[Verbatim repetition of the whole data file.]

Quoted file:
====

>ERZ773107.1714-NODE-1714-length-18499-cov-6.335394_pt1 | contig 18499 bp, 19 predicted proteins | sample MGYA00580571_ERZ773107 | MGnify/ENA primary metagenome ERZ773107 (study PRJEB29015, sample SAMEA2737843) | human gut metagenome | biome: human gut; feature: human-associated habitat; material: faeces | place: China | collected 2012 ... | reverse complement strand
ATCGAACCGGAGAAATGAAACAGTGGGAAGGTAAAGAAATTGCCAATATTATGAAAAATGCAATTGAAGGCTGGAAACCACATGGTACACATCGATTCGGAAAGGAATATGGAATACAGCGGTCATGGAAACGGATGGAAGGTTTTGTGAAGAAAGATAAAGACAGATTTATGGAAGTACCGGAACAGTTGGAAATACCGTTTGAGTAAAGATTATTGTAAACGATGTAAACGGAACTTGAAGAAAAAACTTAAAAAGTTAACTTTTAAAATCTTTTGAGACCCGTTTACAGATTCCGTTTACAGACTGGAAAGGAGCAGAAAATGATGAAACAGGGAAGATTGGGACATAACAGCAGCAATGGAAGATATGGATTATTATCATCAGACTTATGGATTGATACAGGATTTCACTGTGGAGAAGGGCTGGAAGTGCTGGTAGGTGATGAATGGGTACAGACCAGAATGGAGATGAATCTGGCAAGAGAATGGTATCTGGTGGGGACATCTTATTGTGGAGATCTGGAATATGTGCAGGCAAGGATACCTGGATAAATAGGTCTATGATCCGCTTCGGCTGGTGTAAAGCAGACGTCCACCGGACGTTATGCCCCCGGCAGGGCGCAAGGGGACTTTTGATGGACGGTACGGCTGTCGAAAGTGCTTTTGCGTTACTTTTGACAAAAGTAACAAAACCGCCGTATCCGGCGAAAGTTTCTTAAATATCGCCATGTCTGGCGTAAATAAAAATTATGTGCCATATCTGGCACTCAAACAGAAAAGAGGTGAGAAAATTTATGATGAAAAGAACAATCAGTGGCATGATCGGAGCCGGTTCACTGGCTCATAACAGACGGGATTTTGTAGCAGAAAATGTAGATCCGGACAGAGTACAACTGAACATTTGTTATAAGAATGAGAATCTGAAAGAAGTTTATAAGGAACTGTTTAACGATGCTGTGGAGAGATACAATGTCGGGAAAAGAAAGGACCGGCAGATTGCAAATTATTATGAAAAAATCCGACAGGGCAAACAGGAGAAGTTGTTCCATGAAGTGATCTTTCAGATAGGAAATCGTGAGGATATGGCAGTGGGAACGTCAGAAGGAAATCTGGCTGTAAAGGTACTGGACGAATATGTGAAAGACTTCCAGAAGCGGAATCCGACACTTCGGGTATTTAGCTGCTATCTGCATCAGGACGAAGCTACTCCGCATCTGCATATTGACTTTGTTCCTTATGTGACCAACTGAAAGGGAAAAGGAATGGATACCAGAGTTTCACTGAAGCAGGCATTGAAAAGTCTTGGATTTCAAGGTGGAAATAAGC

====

>ERZ773107.1714-NODE-1714-length-18499-cov-6.335394_pt1 | contig 18499 bp, 19 predicted proteins | sample MGYA00580571_ERZ773107 | MGnify/ENA primary metagenome ERZ773107 (study PRJEB29015, sample SAMEA2737843) | human gut metagenome | biome: human gut; feature: human-associated habitat; material: faeces | place: China | collected 2012 ... | reverse complement strand
ATCGAACCGGAGAAATGAAACAGTGGGAAGGTAAAGAAATTGCCAATATTATGAAAAATGCAATTGAAGGCTGGAAACCACATGGTACACATCGATTCGGAAAGGAATATGGAATACAGCGGTCATGGAAACGGATGGAAGGTTTTGTGAAGAAAGATAAAGACAGATTTATGGAAGTACCGGAACAGTTGGAAATACCGTTTGAGTAAAGATTATTGTAAACGATGTAAACGGAACTTGAAGAAAAAACTTAAAAAGTTAACTTTTAAAATCTTTTGAGACCCGTTTACAGATTCCGTTTACAGACTGGAAAGGAGCAGAAAATGATGAAACAGGGAAGATTGGGACATAACAGCAGCAATGGAAGATATGGATTATTATCATCAGACTTATGGATTGATACAGGATTTCACTGTGGAGAAGGGCTGGAAGTGCTGGTAGGTGATGAATGGGTACAGACCAGAATGGAGATGAATCTGGCAAGAGAATGGTATCTGGTGGGGACATCTTATTGTGGAGATCTGGAATATGTGCAGGCAAGGATACCTGGATAAATAGGTCTATGATCCGCTTCGGCTGGTGTAAAGCAGACGTCCACCGGACGTTATGCCCCCGGCAGGGCGCAAGGGGACTTTTGATGGACGGTACGGCTGTCGAAAGTGCTTTTGCGTTACTTTTGACAAAAGTAACAAAACCGCCGTATCCGGCGAAAGTTTCTTAAATATCGCCATGTCTGGCGTAAATAAAAATTATGTGCCATATCTGGCACTCAAACAGAAAAGAGGTGAGAAAATTTATGATGAAAAGAACAATCAGTGGCATGATCGGAGCCGGTTCACTGGCTCATAACAGACGGGATTTTGTAGCAGAAAATGTAGATCCGGACAGAGTACAACTGAACATTTGTTATAAGAATGAGAATCTGAAAGAAGTTTATAAGGAACTGTTTAACGATGCTGTGGAGAGATACAATGTCGGGAAAAGAAAGGACCGGCAGATTGCAAATTATTATGAAAAAATCCGACAGGGCAAACAGGAGAAGTTGTTCCATGAAGTGATCTTTCAGATAGGAAATCGTGAGGATATGGCAGTGGGAACGTCAGAAGGAAATCTGGCTGTAAAGGTACTGGACGAATATGTGAAAGACTTCCAGAAGCGGAATCCGACACTTCGGGTATTTAGCTGCTATCTGCATCAGGACGAAGCTACTCCGCATCTGCATATTGACTTTGTTCCTTATGTGACCAACTGAAAGGGAAAAGGAATGGATACCAGAGTTTCACTGAAGCAGGCATTGAAAAGTCTTGGATTTCAAGGTGGAAATAAGC